With support even toddlers will be able to produce fun pictures and they will also learn a little about melting and colour mixing.
A Small, light hairdryer, a canvas board and a few crayons are all that is needed.
I’ve found that keeping the paper on the crayons and sticking them to the board makes the job much more manageable for Tinies. Then they, and you, can concentrate on the important part – the melting. Cellotape or glue can be used to secure the crayons.
Make sure surfaces are protected! It can be messy!
The idea is to keep the hairdryer pointing downwards onto the crayon. Tilt the board slightly. When the crayon first starts to melt it sprays a little in all directions and then will start to trickle downwards . Once there is a stream of each colour then the fun begins! The board can be tilted in different directions so causing the colour streams to cross and mix.
Once the child is familiar with the technique it’s fun to experiment. Obstacles can be stuck on the board to send the melted crayon in different directions or a picture can be painted on the hoard beforehand so the melted crayon looks like a fountain or fire or volcano.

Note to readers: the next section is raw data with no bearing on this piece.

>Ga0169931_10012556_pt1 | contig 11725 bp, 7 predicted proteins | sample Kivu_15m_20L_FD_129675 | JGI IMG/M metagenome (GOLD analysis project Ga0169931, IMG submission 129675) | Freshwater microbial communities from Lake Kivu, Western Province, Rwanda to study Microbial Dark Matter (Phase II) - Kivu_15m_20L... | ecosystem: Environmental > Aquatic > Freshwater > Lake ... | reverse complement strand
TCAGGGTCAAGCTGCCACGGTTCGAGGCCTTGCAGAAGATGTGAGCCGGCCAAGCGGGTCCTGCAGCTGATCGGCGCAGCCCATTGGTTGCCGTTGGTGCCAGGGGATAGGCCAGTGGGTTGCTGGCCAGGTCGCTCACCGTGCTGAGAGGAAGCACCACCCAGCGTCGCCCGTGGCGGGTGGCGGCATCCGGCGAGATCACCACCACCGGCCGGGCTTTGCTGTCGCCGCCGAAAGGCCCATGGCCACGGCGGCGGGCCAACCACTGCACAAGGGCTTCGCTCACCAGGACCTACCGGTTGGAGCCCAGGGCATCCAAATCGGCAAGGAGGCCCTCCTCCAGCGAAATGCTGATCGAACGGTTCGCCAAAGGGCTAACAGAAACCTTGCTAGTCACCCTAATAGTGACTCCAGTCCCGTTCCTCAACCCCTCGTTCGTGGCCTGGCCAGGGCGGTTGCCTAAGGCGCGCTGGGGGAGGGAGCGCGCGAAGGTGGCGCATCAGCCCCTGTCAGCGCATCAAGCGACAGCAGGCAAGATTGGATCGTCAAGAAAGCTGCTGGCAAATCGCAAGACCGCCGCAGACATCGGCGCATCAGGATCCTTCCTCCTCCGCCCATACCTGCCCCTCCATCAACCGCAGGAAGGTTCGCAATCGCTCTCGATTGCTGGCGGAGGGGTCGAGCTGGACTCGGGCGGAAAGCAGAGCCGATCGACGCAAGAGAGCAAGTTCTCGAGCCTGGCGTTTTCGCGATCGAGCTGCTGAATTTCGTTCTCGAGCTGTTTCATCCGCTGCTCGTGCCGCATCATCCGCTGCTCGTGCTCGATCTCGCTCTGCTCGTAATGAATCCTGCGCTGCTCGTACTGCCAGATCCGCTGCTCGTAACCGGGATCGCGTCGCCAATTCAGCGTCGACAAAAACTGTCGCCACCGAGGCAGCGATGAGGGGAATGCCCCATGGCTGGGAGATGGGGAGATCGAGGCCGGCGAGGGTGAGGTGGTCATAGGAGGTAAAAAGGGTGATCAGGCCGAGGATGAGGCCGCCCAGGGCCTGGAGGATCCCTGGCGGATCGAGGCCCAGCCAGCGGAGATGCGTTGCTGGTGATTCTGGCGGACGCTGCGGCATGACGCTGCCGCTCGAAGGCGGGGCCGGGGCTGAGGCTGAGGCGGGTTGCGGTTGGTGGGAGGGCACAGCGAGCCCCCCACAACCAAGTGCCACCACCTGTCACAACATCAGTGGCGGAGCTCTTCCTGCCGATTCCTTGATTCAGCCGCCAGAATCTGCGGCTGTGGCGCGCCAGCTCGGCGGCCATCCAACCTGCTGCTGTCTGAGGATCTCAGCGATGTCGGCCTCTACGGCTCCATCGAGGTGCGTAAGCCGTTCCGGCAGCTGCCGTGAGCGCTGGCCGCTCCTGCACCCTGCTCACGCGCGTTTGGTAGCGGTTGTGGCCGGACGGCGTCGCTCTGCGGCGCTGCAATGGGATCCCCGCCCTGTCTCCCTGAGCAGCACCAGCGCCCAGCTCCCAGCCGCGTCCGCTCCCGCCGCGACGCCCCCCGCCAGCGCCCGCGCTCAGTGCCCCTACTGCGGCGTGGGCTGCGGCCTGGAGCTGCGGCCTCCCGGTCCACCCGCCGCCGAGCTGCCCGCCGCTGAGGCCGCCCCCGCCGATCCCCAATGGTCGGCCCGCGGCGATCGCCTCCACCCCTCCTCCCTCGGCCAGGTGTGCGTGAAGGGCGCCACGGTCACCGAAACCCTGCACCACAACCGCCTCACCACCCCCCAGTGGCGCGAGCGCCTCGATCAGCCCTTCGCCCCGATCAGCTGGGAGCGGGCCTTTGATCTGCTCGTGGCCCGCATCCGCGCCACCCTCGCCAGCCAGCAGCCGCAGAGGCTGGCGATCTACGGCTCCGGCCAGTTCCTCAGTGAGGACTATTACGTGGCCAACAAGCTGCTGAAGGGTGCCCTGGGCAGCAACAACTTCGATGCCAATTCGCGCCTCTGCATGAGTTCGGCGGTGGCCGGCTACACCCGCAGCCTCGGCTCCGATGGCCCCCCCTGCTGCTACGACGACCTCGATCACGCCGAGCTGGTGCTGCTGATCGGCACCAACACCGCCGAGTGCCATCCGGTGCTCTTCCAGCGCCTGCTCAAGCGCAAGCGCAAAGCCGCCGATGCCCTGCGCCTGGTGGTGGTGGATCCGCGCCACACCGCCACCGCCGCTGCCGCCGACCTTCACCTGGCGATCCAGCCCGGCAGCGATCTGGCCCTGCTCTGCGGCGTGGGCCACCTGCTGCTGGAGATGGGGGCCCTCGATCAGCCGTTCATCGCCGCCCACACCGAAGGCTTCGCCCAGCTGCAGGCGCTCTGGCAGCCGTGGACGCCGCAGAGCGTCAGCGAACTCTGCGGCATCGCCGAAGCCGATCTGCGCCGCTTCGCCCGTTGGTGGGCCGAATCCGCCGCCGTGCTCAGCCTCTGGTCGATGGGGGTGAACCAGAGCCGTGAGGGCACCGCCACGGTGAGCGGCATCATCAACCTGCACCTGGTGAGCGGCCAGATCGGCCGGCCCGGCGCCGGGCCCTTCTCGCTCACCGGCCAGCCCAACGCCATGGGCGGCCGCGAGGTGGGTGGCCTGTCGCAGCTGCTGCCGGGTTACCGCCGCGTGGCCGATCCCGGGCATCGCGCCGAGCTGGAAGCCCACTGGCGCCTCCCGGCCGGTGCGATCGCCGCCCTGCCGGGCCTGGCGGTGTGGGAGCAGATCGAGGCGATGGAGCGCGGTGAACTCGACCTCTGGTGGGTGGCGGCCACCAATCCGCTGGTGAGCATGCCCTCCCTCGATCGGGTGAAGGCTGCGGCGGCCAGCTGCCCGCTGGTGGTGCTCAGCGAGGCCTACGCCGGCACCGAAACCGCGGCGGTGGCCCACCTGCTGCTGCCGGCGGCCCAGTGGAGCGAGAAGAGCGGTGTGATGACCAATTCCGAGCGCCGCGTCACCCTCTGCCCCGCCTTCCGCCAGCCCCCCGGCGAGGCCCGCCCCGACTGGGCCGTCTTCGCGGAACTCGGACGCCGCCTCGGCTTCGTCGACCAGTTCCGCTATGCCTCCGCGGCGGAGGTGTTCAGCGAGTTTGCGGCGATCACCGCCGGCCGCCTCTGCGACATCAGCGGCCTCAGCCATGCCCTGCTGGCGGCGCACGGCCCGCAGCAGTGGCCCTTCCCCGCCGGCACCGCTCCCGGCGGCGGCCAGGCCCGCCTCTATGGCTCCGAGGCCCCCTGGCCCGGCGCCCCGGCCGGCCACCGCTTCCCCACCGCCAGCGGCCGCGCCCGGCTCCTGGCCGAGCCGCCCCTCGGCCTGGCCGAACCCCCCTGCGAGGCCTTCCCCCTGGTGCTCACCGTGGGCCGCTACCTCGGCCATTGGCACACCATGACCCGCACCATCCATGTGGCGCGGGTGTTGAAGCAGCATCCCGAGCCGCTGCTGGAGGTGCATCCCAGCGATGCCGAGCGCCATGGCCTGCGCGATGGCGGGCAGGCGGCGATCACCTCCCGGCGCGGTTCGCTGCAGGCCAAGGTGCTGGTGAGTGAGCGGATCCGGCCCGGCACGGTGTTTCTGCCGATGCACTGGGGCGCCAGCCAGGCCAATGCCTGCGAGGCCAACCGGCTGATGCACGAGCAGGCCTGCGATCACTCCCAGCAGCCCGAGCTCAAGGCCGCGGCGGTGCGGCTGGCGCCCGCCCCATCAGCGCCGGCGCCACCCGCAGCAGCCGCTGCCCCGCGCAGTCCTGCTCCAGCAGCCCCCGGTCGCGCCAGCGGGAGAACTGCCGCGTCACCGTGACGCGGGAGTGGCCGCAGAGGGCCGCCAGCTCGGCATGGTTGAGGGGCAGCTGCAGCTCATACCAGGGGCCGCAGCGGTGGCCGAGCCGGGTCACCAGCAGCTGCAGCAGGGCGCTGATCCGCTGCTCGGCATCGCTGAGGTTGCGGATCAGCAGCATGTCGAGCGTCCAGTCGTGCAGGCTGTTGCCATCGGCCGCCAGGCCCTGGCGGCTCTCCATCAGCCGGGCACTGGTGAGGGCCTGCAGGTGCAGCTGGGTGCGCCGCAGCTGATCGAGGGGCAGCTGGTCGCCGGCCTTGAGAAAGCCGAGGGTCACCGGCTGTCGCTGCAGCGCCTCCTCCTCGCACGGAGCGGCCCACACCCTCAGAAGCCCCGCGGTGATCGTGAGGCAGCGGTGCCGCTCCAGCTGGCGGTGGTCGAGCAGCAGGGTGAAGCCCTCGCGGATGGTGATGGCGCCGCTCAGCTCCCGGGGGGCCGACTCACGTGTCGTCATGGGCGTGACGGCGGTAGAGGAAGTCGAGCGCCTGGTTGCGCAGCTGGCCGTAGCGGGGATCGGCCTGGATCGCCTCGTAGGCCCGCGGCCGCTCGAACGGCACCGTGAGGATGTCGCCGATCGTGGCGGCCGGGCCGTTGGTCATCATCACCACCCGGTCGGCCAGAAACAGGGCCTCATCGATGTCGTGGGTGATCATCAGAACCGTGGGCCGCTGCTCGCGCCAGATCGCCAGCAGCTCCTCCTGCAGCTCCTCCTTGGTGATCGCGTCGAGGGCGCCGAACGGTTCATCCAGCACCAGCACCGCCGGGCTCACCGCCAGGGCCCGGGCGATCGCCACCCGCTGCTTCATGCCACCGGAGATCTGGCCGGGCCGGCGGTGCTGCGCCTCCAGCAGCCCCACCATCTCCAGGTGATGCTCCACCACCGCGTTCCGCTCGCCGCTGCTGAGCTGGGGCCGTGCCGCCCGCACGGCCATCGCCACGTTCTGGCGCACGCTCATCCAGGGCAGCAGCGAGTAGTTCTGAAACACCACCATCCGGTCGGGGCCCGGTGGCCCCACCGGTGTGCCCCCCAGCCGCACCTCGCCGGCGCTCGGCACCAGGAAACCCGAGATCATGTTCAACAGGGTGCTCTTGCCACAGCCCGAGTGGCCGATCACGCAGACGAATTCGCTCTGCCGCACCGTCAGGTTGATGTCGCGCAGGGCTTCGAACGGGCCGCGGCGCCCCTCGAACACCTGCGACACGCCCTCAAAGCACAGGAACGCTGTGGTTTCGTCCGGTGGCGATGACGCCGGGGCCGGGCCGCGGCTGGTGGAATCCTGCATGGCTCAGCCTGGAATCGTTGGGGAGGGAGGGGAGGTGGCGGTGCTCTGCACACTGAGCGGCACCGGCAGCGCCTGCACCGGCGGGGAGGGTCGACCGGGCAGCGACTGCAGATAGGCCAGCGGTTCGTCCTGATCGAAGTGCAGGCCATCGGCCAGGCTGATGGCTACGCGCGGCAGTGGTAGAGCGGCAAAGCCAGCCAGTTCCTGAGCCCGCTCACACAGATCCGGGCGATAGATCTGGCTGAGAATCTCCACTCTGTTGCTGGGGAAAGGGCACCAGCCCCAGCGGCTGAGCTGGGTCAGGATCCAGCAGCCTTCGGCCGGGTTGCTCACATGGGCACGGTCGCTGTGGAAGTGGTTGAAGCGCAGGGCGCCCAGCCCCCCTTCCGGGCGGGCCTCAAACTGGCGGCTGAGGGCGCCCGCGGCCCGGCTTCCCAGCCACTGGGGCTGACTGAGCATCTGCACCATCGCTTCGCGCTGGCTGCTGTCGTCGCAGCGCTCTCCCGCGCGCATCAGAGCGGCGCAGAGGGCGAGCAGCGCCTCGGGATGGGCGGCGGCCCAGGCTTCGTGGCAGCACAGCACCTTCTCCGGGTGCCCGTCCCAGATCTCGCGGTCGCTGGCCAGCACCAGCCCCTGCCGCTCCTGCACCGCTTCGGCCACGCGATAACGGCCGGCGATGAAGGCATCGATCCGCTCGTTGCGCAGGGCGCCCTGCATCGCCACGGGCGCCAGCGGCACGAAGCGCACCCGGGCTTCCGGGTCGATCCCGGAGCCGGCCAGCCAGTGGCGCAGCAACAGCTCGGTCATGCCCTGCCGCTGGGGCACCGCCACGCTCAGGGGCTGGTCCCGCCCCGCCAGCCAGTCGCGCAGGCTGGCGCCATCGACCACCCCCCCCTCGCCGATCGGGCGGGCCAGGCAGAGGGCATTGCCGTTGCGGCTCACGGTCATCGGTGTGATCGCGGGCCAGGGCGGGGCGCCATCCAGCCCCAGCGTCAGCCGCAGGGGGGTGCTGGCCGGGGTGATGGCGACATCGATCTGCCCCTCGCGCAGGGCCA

Above: a card cut out can be glued to the board so the crayon covers the cutout making it look like the little people are under a multicoloured fountain.
Less is best! Children usually want to keep going and going until all the crayon has melted and mixed. The result? Usually a muddy mess! Should you stop them? No! We know that mixing too many colours together makes well, a pretty yuck colour. They don’t!
It’s much better for them to find out themselves. This is the way they learn.
What you can do is to suggest taking photos at different stages and then discussing them later. Which did they like best? Which colours worked best? How would they change what they did? Would using fewer colours be best!
With a toddler I would suggest using very small. Rayons or break longer ones in half. That way the melting time is halved and the mess!
The video below is a fun introduction for very young children to crayon melting.
Below: grated crayons!
This works well with a simple black or grey painting or drawing on canvas. Here we’ve used trees.
Grate the choice of crayons onto newspaper. Place the canvas picture (face side down) on top of the crayons. Then blow hot air at the underside of the canvas.